The Environmental Protection Agency on Tuesday will propose rules to plug methane gas leaks at hundreds of thousands of oil and gas wells in the U.S., marking its most aggressive action yet to curb climate-warming greenhouse gas emissions.
The agency’s measures will strengthen regulations on new oil and gas wells and impose new requirements for existing wells that previously escaped methane regulations. President Joe Biden will formally announce the proposals during the second day of the COP26 climate summit in Glasgow, Scotland, according to senior administration officials.
The methane initiatives will aid the president’s commitment to cut domestic emissions in half by 2030 and reach net-zero emissions by mid-century. The proposals will also push forward the U.S. and European Union’s Global Methane Pledge, a pact to cut methane emissions by 30% by the end of the decade.
More than 90 governments have now joined the pledge, including 15 of the world’s top 30 methane emitters — the U.S., EU, Indonesia, Pakistan, Argentina, Mexico, Nigeria, Iraq, Vietnam and Canada, according to the White House.
Methane is a key component of natural gas and accounts for 10% of U.S. greenhouse gas emissions. The oil and gas industry comprises nearly 30% of the country’s methane emissions.
Methane is 84 times more potent than carbon and doesn’t last as long in the atmosphere before it breaks down, making it a critical target for combatting climate change quickly while simultaneously minimizing other greenhouse gas emissions.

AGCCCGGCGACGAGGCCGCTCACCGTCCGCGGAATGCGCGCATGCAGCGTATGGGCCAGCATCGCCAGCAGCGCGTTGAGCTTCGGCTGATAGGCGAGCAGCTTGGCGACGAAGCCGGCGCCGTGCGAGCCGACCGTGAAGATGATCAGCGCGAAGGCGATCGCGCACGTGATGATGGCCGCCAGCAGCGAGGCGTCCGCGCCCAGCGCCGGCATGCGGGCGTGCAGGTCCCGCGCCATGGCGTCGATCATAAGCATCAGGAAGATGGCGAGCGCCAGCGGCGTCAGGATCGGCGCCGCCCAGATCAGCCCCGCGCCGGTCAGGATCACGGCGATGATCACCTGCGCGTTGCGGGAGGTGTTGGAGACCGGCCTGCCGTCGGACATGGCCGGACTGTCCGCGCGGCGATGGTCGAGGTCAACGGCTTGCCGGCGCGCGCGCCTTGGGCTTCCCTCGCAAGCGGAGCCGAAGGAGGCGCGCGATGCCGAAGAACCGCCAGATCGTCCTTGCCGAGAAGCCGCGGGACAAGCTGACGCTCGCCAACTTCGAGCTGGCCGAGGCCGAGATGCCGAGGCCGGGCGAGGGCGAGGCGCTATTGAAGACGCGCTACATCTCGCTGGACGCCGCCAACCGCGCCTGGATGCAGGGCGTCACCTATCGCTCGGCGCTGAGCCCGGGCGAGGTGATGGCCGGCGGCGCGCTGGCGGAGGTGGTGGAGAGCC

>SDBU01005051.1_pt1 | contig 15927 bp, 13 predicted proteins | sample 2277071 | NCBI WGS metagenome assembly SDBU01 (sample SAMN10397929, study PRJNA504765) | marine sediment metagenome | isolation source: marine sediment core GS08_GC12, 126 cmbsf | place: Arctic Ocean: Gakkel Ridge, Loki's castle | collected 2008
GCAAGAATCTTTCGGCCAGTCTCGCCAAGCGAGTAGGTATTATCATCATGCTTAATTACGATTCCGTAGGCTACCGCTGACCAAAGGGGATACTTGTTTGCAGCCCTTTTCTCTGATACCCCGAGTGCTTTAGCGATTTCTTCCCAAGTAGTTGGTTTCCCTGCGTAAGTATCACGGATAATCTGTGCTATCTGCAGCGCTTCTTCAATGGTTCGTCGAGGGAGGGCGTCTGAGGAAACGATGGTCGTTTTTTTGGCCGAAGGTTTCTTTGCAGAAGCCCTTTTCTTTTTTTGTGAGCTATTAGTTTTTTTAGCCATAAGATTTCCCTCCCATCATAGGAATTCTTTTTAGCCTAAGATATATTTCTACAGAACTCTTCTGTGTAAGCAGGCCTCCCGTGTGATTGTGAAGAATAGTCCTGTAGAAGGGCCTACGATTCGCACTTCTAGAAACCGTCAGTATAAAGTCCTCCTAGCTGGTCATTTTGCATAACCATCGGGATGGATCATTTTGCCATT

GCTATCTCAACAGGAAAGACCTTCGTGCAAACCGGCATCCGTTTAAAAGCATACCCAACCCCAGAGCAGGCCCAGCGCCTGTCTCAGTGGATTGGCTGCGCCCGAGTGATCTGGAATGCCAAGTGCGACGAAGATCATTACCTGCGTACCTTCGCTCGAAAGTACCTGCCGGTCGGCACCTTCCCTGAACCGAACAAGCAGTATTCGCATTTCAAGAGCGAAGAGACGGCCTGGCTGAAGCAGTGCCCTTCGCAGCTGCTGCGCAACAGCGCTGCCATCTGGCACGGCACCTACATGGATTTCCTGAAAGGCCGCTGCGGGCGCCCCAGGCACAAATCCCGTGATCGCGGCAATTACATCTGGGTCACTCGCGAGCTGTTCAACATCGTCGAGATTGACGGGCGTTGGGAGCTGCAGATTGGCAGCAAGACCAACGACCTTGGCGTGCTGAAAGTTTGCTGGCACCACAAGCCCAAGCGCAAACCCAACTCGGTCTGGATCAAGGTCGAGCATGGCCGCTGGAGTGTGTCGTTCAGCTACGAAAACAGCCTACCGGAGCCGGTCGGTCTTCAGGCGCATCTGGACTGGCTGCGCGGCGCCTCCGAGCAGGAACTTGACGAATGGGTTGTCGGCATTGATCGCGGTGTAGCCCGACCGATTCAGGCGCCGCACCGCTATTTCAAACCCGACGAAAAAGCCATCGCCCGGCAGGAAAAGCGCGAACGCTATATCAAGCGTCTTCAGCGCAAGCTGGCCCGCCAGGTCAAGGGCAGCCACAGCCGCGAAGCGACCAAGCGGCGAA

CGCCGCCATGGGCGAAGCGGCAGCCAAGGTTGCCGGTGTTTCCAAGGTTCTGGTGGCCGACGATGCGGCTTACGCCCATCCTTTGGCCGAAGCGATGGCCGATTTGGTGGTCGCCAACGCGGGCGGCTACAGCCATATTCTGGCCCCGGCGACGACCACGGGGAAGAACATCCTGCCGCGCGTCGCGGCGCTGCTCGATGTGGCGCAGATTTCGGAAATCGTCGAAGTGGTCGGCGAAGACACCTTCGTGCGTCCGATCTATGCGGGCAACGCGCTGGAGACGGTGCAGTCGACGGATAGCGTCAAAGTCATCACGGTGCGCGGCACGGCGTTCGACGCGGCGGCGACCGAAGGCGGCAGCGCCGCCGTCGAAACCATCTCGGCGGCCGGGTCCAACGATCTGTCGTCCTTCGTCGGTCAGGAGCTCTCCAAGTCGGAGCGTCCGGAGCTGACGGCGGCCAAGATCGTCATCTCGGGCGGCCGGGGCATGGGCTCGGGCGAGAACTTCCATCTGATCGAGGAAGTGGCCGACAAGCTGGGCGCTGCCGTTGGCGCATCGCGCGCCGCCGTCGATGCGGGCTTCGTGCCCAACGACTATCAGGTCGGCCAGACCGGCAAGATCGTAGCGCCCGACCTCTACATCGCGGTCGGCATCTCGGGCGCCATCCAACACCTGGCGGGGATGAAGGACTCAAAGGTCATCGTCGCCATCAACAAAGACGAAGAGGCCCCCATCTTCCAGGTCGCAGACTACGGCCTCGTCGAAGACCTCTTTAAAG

The EPA’s methane rules, which come in response to the president’s executive order in January, will cover roughly three-quarters of all U.S. methane emissions, according to estimates from White House officials.
The Biden administration is launching a whole-of-government initiative to ratchet up methane reduction commitments from the oil and gas sector, officials said, which includes the release of the U.S. Methane Emissions Reduction Action Plan.
A landmark United Nations report earlier this year declared that drastically cutting methane is vital to avoid the worst impacts of climate change.
The world could cut methane emissions up to 45% this decade, according to the U.N.’s Global Methane Assessment, a move that would avoid nearly 0.3 degrees Celsius of warming by 2045 and help limit the rise in global temperatures to 1.5 degrees Celsius, a goal of the Paris climate accord.